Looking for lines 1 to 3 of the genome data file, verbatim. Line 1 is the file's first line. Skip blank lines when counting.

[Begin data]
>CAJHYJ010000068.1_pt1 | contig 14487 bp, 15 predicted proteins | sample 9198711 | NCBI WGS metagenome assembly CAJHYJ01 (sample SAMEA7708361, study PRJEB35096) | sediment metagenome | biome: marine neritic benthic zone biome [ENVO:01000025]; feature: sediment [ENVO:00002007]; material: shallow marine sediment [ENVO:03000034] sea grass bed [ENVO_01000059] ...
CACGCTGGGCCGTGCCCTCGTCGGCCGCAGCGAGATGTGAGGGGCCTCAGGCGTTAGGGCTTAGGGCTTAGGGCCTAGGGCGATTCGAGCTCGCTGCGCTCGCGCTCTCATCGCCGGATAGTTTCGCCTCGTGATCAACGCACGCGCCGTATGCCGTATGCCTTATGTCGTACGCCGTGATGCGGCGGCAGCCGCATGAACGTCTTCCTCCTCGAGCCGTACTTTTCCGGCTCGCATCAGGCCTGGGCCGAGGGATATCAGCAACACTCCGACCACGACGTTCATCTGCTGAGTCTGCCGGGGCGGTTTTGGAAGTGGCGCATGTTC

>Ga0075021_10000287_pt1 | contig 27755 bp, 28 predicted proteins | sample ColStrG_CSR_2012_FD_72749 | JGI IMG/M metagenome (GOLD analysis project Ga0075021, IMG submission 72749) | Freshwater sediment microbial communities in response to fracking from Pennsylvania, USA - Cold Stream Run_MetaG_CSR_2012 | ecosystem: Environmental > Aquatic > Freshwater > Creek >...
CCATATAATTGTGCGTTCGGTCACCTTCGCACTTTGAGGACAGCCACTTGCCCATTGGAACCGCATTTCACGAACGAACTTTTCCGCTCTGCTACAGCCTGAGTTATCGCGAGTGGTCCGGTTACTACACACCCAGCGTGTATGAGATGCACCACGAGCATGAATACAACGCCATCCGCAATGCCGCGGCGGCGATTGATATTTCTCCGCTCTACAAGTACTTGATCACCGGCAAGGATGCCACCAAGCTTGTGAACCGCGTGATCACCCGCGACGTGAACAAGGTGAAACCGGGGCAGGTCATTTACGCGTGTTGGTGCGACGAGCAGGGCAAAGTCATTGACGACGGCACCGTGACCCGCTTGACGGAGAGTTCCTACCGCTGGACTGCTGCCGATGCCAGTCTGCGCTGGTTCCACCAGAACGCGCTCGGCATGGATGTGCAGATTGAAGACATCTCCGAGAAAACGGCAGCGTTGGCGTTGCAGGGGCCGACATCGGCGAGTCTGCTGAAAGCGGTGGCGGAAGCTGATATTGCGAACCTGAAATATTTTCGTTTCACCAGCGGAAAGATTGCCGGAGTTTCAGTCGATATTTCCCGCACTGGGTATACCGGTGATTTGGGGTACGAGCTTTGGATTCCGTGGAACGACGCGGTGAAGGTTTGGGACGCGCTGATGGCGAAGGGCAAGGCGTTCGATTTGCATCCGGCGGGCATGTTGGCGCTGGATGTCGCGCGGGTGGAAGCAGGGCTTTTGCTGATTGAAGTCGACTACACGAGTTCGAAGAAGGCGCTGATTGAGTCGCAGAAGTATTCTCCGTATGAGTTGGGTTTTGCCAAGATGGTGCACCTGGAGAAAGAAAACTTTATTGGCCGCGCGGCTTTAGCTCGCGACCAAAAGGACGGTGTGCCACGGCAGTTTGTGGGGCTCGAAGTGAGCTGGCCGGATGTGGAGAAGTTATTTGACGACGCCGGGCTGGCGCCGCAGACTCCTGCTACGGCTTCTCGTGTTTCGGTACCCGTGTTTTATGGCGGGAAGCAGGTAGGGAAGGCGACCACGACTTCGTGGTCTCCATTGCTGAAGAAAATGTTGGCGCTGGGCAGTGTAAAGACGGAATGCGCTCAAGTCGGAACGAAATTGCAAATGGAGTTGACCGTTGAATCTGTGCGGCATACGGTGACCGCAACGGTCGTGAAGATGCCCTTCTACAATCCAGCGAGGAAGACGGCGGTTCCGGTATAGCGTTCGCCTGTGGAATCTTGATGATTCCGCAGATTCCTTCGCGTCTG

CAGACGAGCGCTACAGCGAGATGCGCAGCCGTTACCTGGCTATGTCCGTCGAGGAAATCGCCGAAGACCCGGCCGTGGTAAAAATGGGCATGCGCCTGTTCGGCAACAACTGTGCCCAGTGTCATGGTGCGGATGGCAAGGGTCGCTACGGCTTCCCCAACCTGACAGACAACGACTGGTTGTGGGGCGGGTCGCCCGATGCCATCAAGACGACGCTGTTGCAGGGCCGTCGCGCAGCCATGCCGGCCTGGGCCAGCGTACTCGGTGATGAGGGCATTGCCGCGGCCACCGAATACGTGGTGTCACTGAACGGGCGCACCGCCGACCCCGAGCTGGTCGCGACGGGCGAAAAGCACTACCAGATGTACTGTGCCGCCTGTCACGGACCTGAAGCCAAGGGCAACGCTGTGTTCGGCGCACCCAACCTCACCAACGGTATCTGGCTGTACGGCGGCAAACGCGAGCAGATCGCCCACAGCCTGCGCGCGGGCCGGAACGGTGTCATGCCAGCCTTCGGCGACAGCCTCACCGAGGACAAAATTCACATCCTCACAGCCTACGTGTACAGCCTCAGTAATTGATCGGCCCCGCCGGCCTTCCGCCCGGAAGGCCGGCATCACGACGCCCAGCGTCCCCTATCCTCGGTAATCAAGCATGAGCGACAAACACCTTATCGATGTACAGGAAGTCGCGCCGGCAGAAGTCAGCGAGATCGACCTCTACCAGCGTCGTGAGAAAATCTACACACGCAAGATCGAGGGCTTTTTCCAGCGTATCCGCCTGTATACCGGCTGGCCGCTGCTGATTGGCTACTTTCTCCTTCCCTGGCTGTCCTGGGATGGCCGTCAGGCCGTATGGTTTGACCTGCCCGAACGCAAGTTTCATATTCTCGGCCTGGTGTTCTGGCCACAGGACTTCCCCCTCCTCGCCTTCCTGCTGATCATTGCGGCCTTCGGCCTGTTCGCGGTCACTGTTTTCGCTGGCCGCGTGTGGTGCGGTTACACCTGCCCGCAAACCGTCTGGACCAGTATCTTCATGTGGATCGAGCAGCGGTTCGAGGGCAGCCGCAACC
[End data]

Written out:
>CAJHYJ010000068.1_pt1 | contig 14487 bp, 15 predicted proteins | sample 9198711 | NCBI WGS metagenome assembly CAJHYJ01 (sample SAMEA7708361, study PRJEB35096) | sediment metagenome | biome: marine neritic benthic zone biome [ENVO:01000025]; feature: sediment [ENVO:00002007]; material: shallow marine sediment [ENVO:03000034] sea grass bed [ENVO_01000059] ...
CACGCTGGGCCGTGCCCTCGTCGGCCGCAGCGAGATGTGAGGGGCCTCAGGCGTTAGGGCTTAGGGCTTAGGGCCTAGGGCGATTCGAGCTCGCTGCGCTCGCGCTCTCATCGCCGGATAGTTTCGCCTCGTGATCAACGCACGCGCCGTATGCCGTATGCCTTATGTCGTACGCCGTGATGCGGCGGCAGCCGCATGAACGTCTTCCTCCTCGAGCCGTACTTTTCCGGCTCGCATCAGGCCTGGGCCGAGGGATATCAGCAACACTCCGACCACGACGTTCATCTGCTGAGTCTGCCGGGGCGGTTTTGGAAGTGGCGCATGTTC

>Ga0075021_10000287_pt1 | contig 27755 bp, 28 predicted proteins | sample ColStrG_CSR_2012_FD_72749 | JGI IMG/M metagenome (GOLD analysis project Ga0075021, IMG submission 72749) | Freshwater sediment microbial communities in response to fracking from Pennsylvania, USA - Cold Stream Run_MetaG_CSR_2012 | ecosystem: Environmental > Aquatic > Freshwater > Creek >...